Uranus and Neptune have some new moons

Astronomers are adding three newly discovered moons to our solar system’s growing list of known celestial bodies.  A team of international researchers spotted an additional moon circling Uranus’ for the first time in almost two decades and two new moons orbiting the planet Neptune. The discoveries were announced on February 23 by the International Astronomical Union’s Minor Planet Center, a scientific organization who is responsible for designating our solar system’s comets, planets, and moons.

[Related: Neptune’s faint rings glimmer in new James Webb Space Telescope image.]

“The three newly discovered moons are the faintest ever found around these two ice giant planets using ground-based telescopes,” Scott S. Sheppard, an astronomer with the Carnegie Institution for Science who collaborated on the moons’ discovery, said in a statement. “It took special image processing to reveal such faint objects.”

Uranus’ new moon will have a dramatic name

The planet Uranus now has 28 known moons. The new moon is temporarily named S/2023 U1, but it will eventually be named after a character from a Shakespearean play. Uranus moons including Puck, Titania, and Oberon reference A Midsummer Night’s Dream, while the moon Miranda is a reference to The Tempest, both plays written by the English playwright.

At only five miles wide, S/2023 U1 is likely Uranus’ smallest known moon. It takes the tiny satellite 680 days to orbit the planet. Shepherd first spotted S/2023 U1 on November 4, 2023, using the Magellan telescopes at Carnegie Science’s Las Campanas Observatory in Chile. Followup observations were conducted one month later. Marina Brozovic and Bob Jacobson of NASA’s Jet Propulsion Laboratory then helped Shepherd determine a possible moon orbit.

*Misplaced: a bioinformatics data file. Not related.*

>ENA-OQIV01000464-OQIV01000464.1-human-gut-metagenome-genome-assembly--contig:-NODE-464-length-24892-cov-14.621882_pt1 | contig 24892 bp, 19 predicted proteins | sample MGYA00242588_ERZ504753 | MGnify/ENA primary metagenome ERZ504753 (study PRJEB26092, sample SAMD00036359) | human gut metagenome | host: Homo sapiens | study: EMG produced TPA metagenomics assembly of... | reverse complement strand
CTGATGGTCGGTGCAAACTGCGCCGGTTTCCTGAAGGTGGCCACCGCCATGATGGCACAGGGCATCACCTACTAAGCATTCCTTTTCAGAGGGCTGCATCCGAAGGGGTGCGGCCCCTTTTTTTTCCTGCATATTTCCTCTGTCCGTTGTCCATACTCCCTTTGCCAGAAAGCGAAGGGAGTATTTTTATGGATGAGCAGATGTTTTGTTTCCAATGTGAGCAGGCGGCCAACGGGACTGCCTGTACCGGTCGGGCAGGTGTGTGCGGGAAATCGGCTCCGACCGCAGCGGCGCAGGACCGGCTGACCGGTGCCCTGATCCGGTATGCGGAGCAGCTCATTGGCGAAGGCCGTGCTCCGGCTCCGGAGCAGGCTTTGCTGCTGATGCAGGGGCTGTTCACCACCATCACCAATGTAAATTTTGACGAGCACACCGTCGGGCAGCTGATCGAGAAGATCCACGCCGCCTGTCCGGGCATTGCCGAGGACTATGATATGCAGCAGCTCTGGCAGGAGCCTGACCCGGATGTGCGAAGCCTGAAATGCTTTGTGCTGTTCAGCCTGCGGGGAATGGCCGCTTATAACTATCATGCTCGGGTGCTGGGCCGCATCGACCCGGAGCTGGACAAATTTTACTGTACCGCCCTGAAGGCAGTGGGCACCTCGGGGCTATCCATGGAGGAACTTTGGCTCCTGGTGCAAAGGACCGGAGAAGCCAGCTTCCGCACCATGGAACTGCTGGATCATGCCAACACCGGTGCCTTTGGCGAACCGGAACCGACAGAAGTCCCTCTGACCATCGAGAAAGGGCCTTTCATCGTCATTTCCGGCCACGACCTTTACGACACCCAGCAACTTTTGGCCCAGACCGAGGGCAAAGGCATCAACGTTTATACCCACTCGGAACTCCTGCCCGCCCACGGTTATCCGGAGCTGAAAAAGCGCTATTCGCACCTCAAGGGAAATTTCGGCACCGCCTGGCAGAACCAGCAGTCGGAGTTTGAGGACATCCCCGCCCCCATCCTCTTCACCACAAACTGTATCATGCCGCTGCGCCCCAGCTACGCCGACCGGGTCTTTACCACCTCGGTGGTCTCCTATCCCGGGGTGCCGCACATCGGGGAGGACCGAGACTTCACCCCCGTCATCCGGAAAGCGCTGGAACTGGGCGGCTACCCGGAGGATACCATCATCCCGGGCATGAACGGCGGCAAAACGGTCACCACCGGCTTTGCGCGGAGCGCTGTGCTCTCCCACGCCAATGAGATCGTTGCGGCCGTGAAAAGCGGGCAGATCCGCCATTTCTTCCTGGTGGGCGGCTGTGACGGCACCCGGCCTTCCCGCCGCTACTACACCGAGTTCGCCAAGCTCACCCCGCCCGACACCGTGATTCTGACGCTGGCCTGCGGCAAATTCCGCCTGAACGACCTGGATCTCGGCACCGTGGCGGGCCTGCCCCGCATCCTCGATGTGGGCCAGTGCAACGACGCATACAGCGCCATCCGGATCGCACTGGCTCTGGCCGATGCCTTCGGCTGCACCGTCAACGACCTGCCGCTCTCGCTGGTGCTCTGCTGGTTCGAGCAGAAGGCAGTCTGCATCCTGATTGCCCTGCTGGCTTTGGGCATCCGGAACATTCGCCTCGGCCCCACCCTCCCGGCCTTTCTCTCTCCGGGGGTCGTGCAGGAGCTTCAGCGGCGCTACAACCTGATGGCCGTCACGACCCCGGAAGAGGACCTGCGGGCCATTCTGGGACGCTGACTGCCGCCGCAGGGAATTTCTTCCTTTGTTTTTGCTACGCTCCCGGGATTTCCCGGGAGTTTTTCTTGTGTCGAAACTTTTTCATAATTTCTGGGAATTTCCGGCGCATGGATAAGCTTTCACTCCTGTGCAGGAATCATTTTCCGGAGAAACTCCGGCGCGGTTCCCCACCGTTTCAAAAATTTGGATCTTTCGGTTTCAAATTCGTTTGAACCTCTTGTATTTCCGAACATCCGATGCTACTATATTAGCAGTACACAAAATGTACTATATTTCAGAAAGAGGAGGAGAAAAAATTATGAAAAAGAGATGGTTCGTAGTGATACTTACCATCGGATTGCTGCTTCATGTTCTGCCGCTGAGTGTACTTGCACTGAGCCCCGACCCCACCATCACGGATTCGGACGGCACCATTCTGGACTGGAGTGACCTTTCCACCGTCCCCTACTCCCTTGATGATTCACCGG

New Neptunian moons–one bright, one faint

With this new discovery, the planet Neptune now has 16 known satellites. The brighter of Neptune’s two newly discovered moons is tentatively named S/2002 N5. It is 14 miles wide and appears to be in a 9-year orbit around Neptune. The fainter moon is named S/2021 N1 and it is about 8.6 miles wide. It circles the planet once every 27 years. Both of these moons will eventually be given names based on sea gods and nymphs in Greek mythology.

The two new Neptunian moons were first observed in September 2021. Shepherd worked with David Tholen of the University of Hawaii, Chad Trujillo of Northern Arizona University, and Patryk Sofia Lykawa of Kindai University, and the Subaru telescope to detect the moons. They confirmed the orbit of the brighter moon (S/2002 N5) over about two years and conducted followup observations with the Magellan telescopes.  

“Once S/2002 N5’s orbit around Neptune was determined using the 2021, 2022, and 2023 observations, it was traced back to an object that was spotted near Neptune in 2003 but lost before it could be confirmed as orbiting the planet,” said Sheppard. 

Detecting the fainter moon (S/2021 N1) required some special observing time under “ultra-pristine conditions” at the European Southern Observatory’s Very Large Telescope and on Gemini Observatory’s 8-meter telescope in order to secure its orbit. 

[Related: Expect NASA to probe Uranus within the next 10 years.]

By using these telescopes, shepherd and colleagues snapped dozens of five-minute exposures over three- or four-hour periods on a series of nights. The short-burst images were then layered so that all three new moons could come into view. 

“Because the moons move in just a few minutes relative to the background stars and galaxies, single long exposures are not ideal for capturing deep images of moving objects,” Sheppard said. “By layering these multiple exposures together, stars and galaxies appear with trails behind them, and objects in motion similar to the host planet will be seen as point sources, bringing the moons out from behind the background noise in the images.” 

More understanding of how these moons were captured can help astronomers learn about the tumultuous early years of our solar system and how the planets at the out edge move. Future missions to Uranus and Neptune are in the preliminary planning stages, and more data on their moons will allow the team to better study these far-flung planets. 

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